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United States Department of State / Foreign relations of the United States diplomatic papers, 1937. The British Commonwealth, Europe, Near East and Africa

Australia,   pp. 136-159 PDF (9.0 MB)

Page 142

bassador who told him that the Japanese were not making the prog-
ress they had hoped at Manchukuo, and were finding their aggressive
adventures difficult and burdensome and that he, the Chinese Am-
bassador, thought there was now a possibility of bringing about an
agreement with the Japanese in the Far East which would limit
Japan's aggressive activities there, see my 347, June 4, 5 p. m.'2
  Lyons further said if he won his election, which he expected to do,
that shortly thereafter he would welcome an opportunity to visit the
United States and to confer with the President and the Secretary.
  He gave me an impression that his main purpose is to secure a non-
aggression pact and he finds difficulty in discussing other subjects
when this is the thought uppermost in his mind, apart from the com-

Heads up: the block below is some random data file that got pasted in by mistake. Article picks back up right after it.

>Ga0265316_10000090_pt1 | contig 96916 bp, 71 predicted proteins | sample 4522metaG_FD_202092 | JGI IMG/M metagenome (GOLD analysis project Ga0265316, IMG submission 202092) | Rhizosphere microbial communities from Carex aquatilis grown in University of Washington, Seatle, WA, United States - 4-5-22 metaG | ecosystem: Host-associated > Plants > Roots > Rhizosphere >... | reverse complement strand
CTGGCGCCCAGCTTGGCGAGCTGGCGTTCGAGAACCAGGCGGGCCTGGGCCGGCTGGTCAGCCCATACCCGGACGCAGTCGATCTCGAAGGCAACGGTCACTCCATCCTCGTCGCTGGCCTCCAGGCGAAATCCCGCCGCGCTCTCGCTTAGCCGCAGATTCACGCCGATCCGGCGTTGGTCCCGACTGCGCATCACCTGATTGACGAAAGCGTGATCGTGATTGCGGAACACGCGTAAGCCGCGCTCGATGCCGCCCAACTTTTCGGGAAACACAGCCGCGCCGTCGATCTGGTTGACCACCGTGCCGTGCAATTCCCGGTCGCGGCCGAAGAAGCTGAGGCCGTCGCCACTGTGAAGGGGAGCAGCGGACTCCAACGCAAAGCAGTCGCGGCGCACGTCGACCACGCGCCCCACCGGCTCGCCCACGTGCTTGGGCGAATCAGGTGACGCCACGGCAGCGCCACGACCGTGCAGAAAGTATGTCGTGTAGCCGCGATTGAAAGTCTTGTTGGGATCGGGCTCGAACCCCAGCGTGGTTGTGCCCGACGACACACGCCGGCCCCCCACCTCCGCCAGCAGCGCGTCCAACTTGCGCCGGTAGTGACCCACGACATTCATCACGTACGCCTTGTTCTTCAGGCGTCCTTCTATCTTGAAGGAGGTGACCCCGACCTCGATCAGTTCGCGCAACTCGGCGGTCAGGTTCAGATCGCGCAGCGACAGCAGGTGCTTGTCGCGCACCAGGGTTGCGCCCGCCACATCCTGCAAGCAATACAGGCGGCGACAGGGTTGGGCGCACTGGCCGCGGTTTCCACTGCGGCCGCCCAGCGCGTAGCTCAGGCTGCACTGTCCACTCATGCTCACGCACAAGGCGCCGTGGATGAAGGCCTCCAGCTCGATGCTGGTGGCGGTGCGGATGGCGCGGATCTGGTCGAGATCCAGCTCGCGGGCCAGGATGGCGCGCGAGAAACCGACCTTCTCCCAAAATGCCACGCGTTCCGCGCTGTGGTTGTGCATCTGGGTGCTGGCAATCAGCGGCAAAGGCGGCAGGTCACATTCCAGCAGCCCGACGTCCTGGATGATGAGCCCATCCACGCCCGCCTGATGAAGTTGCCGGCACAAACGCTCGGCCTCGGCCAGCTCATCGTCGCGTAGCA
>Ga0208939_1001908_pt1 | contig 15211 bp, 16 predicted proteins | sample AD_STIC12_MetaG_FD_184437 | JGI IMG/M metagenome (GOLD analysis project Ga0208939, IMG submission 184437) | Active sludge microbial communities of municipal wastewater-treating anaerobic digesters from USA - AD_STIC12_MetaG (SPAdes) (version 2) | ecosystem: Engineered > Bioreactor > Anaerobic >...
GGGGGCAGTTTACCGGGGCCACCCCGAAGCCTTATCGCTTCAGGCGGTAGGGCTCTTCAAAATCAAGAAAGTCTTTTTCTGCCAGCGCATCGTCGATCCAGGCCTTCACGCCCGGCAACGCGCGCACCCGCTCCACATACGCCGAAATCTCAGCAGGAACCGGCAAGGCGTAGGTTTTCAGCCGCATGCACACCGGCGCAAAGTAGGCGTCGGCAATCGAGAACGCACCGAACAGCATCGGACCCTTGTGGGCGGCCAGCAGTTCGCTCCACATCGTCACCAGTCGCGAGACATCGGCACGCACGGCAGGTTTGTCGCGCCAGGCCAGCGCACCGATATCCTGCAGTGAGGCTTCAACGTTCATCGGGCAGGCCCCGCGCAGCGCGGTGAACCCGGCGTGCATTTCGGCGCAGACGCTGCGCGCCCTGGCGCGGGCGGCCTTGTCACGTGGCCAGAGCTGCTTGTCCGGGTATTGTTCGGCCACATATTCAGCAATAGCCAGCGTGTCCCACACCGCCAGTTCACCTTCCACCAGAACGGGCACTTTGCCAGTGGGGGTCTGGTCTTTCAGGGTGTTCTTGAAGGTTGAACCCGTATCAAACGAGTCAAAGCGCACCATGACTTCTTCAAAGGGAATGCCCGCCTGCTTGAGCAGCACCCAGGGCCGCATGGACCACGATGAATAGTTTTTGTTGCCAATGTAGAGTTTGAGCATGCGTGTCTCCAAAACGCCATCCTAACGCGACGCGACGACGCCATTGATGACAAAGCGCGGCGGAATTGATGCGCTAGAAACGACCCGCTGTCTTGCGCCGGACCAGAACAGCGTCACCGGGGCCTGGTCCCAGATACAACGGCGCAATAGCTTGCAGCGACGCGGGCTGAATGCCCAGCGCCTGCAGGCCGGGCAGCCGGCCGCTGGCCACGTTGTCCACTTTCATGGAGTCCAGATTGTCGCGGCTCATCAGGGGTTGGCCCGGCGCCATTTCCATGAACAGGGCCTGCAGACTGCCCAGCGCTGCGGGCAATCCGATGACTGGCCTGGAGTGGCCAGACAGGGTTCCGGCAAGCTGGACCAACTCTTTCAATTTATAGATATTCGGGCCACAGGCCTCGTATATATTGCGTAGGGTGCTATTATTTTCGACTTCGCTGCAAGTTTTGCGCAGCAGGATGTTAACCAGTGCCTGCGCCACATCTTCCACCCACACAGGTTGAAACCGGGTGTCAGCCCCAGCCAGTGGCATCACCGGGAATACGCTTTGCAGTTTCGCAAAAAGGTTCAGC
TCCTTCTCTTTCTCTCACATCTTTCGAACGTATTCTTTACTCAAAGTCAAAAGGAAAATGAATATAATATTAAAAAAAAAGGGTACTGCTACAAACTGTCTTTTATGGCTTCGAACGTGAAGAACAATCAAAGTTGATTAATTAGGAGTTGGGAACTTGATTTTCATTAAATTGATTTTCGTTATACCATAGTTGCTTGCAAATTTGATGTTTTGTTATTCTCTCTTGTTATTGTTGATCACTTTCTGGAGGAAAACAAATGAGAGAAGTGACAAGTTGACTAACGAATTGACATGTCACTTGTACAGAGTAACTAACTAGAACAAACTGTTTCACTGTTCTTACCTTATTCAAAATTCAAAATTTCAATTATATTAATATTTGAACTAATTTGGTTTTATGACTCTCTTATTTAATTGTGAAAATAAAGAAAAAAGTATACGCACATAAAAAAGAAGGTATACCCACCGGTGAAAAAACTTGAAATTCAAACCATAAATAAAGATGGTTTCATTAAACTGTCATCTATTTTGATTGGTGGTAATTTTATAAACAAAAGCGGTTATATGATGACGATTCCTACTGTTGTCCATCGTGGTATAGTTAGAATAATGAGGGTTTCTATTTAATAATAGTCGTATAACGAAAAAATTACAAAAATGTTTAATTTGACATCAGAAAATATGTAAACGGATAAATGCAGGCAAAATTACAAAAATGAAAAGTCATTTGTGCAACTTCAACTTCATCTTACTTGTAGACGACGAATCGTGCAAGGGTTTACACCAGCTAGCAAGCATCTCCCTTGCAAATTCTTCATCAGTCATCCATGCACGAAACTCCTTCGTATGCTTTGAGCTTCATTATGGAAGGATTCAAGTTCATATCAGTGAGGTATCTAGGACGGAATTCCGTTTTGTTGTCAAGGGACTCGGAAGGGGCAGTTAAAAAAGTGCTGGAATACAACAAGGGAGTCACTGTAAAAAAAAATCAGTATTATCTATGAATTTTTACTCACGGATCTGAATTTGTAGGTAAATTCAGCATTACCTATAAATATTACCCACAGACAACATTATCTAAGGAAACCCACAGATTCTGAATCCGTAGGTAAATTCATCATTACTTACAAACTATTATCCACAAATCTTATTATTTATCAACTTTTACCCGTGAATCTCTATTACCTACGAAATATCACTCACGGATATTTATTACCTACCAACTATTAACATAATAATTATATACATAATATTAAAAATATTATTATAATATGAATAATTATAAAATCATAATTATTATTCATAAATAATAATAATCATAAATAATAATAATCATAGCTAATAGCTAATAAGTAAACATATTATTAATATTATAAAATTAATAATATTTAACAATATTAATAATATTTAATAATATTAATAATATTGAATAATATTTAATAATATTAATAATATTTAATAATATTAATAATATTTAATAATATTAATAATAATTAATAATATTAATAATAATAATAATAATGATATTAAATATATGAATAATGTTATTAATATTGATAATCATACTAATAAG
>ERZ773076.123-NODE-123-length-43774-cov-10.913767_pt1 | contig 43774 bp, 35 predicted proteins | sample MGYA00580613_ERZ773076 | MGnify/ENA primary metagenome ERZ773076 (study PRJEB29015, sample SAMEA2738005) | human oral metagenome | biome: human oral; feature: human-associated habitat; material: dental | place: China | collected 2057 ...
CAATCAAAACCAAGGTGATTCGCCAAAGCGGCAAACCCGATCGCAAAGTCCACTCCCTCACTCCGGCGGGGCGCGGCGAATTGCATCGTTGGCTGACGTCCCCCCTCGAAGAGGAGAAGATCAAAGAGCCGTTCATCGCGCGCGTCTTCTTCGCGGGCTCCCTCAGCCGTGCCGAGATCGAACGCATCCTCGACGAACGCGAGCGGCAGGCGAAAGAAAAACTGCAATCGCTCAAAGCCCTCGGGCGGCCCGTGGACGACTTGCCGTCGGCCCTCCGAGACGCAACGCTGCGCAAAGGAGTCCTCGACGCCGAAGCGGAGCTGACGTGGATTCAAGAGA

ing election. If his attitude represents public opinion in his own
country, Australia would go far in order [other?] directions to obtain
some security against Japanese aggression. He considered that the
Imperial Conference was fully committed to the purpose of securing
such a non-aggression pact.
033.4711 Casey, Richard 0./4: Telegram
The Secretary of State to the Amba,8sador in the United Kingdom
                               WASHINGTON, June 10, 1937-5 P. i.
  232. Your 348, June 4, 4 p. m. and 357, June 8, 1 p. m.13 The British
Ambassador 14 has formally requested an interview with the President
for Casey on June 30, July 1st or 2nd. He is being informed that in
view of the President's absence from Washington attending his son's
wedding and on other important business it is unfortunately impos-
sible for him to see Casey at that time. I have informed Lindsay that I
shall be glad to see Casey on the morning of July 1st and that Mr.
Morgenthau '5 will see him that afternoon. Other appointments will
be arranged in due course.
  Will you please see Lyons again and say that the President and I
are sorry that he found it necessary to alter his plans to visit the
United States and thus afford us opportunity for a general exchange
of views. At the same time please say that we hope he had not under-
stood our intimation of willingness to see him or Casey as meaning
that we were prepared to discuss a trade agreement at this time. We
assume that he realizes that the opening of discussions leading to
'2 Not printed.
13 Latter not printed.
14 Sir Ronald Lindsay.
   Henry Morgenthau, Jr., Secretary of the Treasury.

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